We Need New Names is told from the point of view of Darling, a 10-year-old girl at the start of the book. In the first half of the book we follow Darling as she travels in a pack with her friends Bastard, Chipo, Godknows, Sbho, and Stina. Through her adventures with her friends we get to see Zimbabwe post-colonial rule and during the Robert Mugabe regime. Darling’s family and all those around her have been displaced, and live in a shanty town they call Paradise. The schools have been closed and the men have relocated to find work (in typically dangerous conditions). The women and children left have little in the way of food and belongings and Darling’s group of friends makes a pastime of stealing guavas in the neighboring wealthy and white town. They run into Chinese businessmen who have now penetrated Zimbabwe; encounter a dubious evangelist; witness a white couple being driven from their home by militant protestors; attempt to perform an abortion on their 11-year-old friend. The most powerful chapter for me, in the first half of the book, is one that talks about AIDS. I was struck that the overwhelming emotion portrayed was not that of fear or loss but of shame.

The second half of the book takes place in America. Many Zimbabweans are fleeing the country, after elections fail to bring change. Darling moves alone to join her aunt in Michigan. Here we see Darling’s view of America as an outsider, and there are a number of things that shock her, from the lack of wealth and comfort that she had come to expect to the odd attempts that she finds Americans making to show interest in and empathy for Africans. She also struggles to reconcile her desire to remain in America with her longing for home, a place where she can’t live and yet the one place that makes sense to her.

Darling’s voice drives this book: it is energetic and spunky, childlike yet razor-sharp. There are many things she doesn’t understand or has never seen, and it is in her attempted descriptions for which she cannot find the proper names that we see her innocence as well as the knowledge and experiences that we take for granted. She has, for example, no name for “pizza,” and no name for that condition in which pretty women who seemingly have it all intentionally starve themselves. She notices everything and doesn’t let anything go. As a reader, too, I felt pulled by Darling to pay attention, to see the things that are not right and to have an opinion.

Though some reviewers have said that the second half of the book falls flat, especially in comparison to the vivid and powerful images of Zimbabwe in the first half, I personally took well to the story of her life in America. Having lived abroad for some time, I am always interested in seeing how others see Americans. I was able to relate to many of her observations and opinions, either through my own experiences or through those of other immigrants and expats that I have talked to. One of her final chapters, narrated by a collective “we” of immigrants, was especially powerful for me, as I imagined her speaking for my parents, whose voices I have never truly heard. There is a whole genre of literature written by first generation Americans, but I have often wondered what these parents would say, if they had the courage to publish their words. Here is a quote from the book:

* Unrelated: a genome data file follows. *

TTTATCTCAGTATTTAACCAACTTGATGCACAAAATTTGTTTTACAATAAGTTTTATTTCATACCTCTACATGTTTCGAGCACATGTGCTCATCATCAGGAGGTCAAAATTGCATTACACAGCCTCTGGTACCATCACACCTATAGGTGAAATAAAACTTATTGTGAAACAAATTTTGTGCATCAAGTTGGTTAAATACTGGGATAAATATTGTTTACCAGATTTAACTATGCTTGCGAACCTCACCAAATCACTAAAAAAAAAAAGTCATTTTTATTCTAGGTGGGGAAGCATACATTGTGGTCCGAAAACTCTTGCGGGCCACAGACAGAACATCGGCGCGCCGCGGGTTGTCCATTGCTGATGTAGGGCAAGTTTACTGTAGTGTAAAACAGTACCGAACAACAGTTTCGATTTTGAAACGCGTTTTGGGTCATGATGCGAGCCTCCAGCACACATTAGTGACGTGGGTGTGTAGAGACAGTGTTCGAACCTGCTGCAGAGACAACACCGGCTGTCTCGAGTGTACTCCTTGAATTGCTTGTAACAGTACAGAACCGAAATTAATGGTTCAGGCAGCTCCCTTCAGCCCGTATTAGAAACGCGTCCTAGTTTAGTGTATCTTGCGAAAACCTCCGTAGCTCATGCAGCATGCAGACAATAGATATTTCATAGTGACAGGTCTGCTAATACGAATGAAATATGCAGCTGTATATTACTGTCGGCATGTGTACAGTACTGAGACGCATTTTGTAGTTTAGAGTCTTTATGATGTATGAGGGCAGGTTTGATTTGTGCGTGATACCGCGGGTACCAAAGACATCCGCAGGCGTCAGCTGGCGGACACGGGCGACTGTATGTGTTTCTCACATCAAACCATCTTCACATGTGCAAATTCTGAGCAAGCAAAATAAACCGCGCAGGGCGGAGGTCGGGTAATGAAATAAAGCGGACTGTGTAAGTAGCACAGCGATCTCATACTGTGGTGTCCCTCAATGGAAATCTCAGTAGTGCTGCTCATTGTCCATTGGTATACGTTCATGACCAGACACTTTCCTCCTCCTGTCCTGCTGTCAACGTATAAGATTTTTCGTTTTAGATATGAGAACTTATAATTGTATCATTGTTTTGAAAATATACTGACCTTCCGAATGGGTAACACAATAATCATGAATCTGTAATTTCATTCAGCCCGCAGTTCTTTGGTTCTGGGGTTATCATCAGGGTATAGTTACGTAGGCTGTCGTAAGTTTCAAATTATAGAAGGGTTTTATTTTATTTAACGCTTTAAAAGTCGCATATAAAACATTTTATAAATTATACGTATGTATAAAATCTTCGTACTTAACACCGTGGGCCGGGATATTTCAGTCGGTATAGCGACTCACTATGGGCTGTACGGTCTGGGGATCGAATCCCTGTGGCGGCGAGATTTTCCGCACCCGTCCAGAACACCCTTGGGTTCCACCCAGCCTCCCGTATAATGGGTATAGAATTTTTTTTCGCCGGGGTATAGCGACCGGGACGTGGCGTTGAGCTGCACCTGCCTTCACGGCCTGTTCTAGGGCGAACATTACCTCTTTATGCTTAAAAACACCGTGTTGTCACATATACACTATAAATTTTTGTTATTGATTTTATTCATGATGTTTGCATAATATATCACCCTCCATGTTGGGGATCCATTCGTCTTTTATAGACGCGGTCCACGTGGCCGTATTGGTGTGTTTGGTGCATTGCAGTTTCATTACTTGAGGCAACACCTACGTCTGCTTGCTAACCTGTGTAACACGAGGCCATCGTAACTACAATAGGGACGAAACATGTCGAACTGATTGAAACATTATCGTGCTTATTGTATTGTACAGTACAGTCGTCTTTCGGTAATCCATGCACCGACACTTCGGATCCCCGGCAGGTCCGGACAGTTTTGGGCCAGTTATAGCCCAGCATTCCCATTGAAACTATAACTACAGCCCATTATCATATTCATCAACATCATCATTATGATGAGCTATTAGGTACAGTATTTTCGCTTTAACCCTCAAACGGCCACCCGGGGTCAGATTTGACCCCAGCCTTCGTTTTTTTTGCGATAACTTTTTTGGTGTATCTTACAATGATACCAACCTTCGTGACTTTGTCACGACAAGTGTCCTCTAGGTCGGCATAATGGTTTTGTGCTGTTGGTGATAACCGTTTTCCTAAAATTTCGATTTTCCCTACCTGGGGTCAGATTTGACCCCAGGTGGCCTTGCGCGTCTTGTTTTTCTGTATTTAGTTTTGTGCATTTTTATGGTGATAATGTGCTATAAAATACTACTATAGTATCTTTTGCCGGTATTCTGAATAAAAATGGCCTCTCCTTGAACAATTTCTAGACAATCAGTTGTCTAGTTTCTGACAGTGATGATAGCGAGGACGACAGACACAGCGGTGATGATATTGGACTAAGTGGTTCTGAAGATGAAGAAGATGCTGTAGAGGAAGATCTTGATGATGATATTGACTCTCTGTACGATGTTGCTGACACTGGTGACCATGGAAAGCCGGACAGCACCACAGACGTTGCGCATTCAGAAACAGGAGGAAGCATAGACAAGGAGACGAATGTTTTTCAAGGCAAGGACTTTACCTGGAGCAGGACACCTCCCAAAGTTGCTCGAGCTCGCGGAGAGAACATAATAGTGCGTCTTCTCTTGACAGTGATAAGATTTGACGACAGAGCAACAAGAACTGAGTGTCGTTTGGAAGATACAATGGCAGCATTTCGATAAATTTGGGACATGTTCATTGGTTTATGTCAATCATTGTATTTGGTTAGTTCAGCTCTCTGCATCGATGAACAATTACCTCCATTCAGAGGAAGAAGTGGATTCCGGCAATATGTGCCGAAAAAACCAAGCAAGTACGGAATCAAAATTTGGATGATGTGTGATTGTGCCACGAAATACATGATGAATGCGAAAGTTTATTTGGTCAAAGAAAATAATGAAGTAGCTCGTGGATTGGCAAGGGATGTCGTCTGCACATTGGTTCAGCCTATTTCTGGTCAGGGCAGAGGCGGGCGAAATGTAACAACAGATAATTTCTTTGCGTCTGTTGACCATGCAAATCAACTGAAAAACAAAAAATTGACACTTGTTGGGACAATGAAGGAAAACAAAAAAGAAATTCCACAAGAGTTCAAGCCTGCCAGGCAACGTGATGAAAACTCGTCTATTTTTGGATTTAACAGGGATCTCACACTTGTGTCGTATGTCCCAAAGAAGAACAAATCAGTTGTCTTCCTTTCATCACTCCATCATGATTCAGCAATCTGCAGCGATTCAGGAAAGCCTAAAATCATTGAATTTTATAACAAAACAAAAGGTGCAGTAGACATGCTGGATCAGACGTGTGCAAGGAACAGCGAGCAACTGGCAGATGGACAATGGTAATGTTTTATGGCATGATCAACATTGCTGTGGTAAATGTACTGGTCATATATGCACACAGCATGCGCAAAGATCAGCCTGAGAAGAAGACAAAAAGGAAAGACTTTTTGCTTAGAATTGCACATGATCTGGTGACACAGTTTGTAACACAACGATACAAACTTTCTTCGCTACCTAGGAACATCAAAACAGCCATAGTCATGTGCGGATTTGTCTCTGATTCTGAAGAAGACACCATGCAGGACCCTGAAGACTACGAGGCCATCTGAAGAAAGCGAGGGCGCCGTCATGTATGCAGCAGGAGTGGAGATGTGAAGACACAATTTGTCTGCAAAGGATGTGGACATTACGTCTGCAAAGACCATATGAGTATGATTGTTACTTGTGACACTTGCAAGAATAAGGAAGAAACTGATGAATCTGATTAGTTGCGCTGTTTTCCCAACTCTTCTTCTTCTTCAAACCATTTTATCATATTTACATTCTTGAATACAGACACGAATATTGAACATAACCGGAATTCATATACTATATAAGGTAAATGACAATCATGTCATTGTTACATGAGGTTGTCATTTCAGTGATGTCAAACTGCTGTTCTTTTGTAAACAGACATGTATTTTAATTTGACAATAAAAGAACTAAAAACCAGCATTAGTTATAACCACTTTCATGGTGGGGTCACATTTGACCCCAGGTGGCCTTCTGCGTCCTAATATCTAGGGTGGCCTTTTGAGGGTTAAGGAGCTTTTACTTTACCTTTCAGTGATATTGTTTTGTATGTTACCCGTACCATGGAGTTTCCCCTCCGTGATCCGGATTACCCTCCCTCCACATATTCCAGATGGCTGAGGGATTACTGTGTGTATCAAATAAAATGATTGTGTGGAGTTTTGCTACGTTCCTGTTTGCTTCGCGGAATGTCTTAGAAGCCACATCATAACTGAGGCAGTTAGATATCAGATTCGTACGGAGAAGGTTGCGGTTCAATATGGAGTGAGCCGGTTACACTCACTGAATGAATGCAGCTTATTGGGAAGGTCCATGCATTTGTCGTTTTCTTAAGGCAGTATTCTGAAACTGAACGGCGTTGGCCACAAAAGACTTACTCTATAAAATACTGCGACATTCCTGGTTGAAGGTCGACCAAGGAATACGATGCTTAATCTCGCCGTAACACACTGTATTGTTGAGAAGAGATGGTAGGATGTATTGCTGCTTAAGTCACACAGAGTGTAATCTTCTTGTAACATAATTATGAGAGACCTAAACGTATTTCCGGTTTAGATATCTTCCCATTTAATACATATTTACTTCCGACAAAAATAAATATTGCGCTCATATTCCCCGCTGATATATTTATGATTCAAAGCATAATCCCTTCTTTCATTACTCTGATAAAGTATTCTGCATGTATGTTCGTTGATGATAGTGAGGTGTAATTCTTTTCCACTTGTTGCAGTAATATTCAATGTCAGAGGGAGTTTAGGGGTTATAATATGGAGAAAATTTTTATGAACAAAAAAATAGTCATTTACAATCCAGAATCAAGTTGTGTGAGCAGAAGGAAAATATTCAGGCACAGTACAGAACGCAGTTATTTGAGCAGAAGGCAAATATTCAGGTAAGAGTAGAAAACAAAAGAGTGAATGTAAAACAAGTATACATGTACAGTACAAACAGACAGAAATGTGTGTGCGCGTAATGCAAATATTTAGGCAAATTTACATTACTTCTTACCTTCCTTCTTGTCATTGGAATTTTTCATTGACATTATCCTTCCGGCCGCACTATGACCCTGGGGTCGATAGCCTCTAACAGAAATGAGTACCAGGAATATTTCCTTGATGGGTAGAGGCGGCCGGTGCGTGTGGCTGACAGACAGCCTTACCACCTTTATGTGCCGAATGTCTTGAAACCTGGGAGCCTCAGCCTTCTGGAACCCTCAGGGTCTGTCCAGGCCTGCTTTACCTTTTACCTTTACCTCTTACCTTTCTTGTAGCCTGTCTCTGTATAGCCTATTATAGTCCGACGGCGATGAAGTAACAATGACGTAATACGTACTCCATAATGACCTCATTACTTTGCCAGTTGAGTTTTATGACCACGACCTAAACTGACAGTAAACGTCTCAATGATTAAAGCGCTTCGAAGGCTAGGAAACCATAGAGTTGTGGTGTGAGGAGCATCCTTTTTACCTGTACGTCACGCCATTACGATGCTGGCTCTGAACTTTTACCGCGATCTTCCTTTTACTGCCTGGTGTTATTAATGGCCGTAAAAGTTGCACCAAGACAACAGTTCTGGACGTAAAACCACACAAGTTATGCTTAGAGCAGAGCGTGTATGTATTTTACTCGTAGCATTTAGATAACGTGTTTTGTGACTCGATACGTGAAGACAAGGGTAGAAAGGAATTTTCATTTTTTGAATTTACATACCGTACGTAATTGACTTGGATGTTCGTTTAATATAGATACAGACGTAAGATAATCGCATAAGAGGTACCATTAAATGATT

They died waiting [for their children to return home], clutching in their dried hands pictures of us leaning against the Lady Liberty, graves of lost sons and daughters in their hearts, old eyes glued to the sky for fulamatshinaz to bring forth lost sons and daughters. We could not attend their funerals because we still had no papers, and so we mourned from afar. We shut ourselves up and turned on the music so we did not raise alarm, writhed on the floor and wailed and wailed and wailed.

When I was 9, in America, my parents, too, were unable to attend the funeral of my grandfather. We didn’t have our papers either, and if we left the country we would not have been able to come back. The phone call had come in the morning, I remember; my mother picked up, clasped her hand over her mouth, and handed the receiver to my dad: “Your father has died.” They couldn’t do anything.

There are so many things I appreciated about Darling’s story, but in terms of my reading experience I felt a bit mixed. It is likely a matter of personal taste, but the child’s point of view was unexpected, and while an effective method for telling the story, it was limiting as well. The book seems to be pulled together through a series of vignettes – one chapter on stealing guavas, one chapter on the attempted abortion, one chapter on AIDs, etc. – rather than a story that builds up through a more crafted thread. Perhaps this structure reflects the reality of our memories – that when we look back, we do remember in terms of vignettes and scenes.

I was more pulled in in the second half of the book, when Darling’s voice matures as she gets closer to adulthood. Her writing is more thoughtful there (and by the way, Bulawayo’s writing is beautiful throughout) and a bit more philosophical, and I felt that I got more out of the story. The few characters in her life then – her aunt, her uncle, her two girlfriends – are present throughout the whole second half, so I felt there was a bit more character development and consistency as well.